It’s probably the weather, but braaing in South Africa can really only be described as a cult. The recently published The Democratic Republic of Braai (Bookstore) by Jan Braai and Braai the Beloved Country (Jacana) by Jean Nel, from 2013, will extend your repertoire.
Nel’s is the more traditional of the two – there are recipes for kebabs, a peri-peri chicken “flatty”, a simple lamb chop and a rare rump with salt and lemon.
He also has an excellent recipe for Moroccan lamb, spread with chopped mint, ground cumin and coriander, garlic, lemon and cinnamon, among other things. When it’s done, slice the lamb into pitas and Nel suggests you serve it with tzatziki and a couscous salad. It would go well with home-made hummus and a spicy carrot salad.
Jan Braai, or Jan Scannell, is also behind the “national braai day” on Heritage Day. His website braai.com is worth taking a look at. Here is a man who will braai anything – there’s a recipe for braaied cheesecake and another for carrot cake, both of which are cooked in a potjie.
For Scannell, a food thermometer will “transform the way you braai and how good you are”. He believes beef to be ready at 57?C, lamb is done at 63?C and pork will be perfect at 73?C. The point of using a thermometer is to avoid overcooking and drying out the meat.
He also has commonsense suggestions, such as when to light the fire – it takes about 45 minutes for the wood to turn into coals, so count backwards from the time you want to eat.
He believes briquettes should be used only in “extreme emergencies” and does not like their look or smell. He prefers wood or, failing that, charcoal, but warns not to put the meat on until the charcoal is burnt through and no black pieces remain.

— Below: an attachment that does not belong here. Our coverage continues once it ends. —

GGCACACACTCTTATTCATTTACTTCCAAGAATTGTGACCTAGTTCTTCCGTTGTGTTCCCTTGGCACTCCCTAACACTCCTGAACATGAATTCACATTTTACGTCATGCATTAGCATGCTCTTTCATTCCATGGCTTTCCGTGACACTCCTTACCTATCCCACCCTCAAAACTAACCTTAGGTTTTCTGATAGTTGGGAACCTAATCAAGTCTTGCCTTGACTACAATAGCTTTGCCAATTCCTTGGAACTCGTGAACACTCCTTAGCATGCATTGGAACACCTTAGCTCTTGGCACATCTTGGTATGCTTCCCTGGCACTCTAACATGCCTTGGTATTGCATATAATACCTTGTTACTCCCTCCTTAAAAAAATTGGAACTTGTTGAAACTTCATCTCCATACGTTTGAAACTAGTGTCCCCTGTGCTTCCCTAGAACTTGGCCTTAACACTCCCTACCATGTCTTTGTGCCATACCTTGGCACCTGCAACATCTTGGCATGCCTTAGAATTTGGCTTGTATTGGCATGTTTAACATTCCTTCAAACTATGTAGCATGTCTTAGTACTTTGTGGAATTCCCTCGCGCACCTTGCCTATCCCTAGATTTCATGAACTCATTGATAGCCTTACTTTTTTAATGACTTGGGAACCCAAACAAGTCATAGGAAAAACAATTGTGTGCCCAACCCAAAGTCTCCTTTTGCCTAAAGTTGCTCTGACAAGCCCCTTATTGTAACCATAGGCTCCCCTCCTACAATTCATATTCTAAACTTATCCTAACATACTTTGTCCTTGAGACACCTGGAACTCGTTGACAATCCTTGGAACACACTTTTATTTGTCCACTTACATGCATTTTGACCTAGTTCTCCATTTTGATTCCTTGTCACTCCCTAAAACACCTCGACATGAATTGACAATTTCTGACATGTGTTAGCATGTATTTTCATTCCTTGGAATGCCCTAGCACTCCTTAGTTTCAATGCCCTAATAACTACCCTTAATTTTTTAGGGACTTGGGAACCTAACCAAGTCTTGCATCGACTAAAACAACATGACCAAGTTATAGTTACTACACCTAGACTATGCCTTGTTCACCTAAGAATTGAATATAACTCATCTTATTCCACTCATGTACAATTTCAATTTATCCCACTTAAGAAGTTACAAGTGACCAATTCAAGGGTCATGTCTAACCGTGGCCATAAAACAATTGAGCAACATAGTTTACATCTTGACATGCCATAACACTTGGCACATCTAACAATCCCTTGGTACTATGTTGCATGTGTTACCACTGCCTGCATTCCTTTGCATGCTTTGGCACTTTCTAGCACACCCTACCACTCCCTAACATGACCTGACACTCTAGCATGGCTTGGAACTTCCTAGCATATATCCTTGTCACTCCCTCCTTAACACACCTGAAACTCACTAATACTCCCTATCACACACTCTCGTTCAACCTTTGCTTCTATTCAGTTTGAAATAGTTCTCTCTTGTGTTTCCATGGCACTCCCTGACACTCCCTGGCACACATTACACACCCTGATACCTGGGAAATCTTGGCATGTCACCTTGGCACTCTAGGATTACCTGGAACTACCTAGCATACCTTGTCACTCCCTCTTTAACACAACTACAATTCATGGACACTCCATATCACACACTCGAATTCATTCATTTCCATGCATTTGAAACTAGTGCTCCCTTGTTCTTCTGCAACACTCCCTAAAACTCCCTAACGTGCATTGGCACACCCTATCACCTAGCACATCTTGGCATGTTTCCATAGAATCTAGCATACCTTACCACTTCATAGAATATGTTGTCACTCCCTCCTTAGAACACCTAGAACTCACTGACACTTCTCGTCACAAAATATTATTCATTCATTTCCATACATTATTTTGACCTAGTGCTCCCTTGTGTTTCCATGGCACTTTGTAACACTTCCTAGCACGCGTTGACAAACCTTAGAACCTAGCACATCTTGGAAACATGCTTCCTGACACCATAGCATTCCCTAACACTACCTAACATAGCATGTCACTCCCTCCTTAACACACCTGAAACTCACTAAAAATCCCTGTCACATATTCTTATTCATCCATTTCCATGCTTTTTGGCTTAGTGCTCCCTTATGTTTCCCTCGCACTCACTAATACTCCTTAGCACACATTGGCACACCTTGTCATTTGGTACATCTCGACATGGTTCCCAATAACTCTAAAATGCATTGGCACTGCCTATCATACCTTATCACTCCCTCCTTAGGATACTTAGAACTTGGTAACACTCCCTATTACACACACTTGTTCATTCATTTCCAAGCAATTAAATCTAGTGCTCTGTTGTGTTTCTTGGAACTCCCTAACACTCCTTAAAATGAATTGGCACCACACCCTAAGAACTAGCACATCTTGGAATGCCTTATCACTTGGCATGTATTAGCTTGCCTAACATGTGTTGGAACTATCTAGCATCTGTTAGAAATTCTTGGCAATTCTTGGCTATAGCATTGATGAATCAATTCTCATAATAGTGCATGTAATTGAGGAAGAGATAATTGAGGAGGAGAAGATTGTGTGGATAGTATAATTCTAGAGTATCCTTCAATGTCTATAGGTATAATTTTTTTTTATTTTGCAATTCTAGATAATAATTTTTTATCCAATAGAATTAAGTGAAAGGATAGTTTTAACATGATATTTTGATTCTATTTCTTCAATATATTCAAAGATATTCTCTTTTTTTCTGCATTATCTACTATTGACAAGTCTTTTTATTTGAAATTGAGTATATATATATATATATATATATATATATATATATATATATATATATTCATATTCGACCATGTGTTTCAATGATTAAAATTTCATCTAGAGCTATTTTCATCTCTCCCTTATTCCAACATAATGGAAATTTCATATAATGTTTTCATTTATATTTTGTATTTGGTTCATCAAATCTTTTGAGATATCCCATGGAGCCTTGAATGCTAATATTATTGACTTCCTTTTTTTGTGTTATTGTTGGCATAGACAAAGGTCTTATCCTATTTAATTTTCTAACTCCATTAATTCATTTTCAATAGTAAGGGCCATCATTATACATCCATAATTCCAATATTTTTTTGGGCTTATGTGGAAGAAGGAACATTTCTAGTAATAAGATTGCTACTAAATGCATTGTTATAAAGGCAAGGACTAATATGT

He says you should buy your wood by the bakkie-load and then store it “anywhere outside”. Then, “over time, recently cut wood becomes less recently cut and then is fun to braai with”.
Scannell will have you preparing meals you are more used to making on your stove. There’s fillet steak with mushroom risotto, the latter prepared in a potjie. He is also good on curries, and you’ll find recipes for curried pork neck, a lamb korma and massaman beef.
And what about those who don’t eat meat and are tired of the usual burnt – and often undercooked – butternut wrapped in foil?
Braaied haloumi is excellent – brown and crispy on the outside and soft and slightly squeaky inside. Don’t cut it up; just put the whole piece on the grid. It’s a good idea to have a sauce for when it’s done – five or six tablespoons of lemon juice, the same of olive oil, chopped coriander or mint, and a few green chillies.
Denis Cotter, the chef at Café Paradiso in Cork, Ireland, suggests serving braaied vegetables before you even start cooking the meat. You will need a dressing to drizzle over them when they’re done: a cup of olive oil, preserved lemon and juice, salt and pepper and a herb such as rosemary or thyme.
Vegetables that are good to braai include courgettes, asparagus or young leeks. So are sweetcorn, baby potatoes and chunks of butternut – just give them a brief boil before putting them on the grid.
I asked a friend, a braai expert, what her tips were for a successful braai. She suggested listening to the meat as it cooks – this will tell you whether the meat is cooking too fast, or not at all.
That and, if you’re doing chops, “the fire must be really hot”.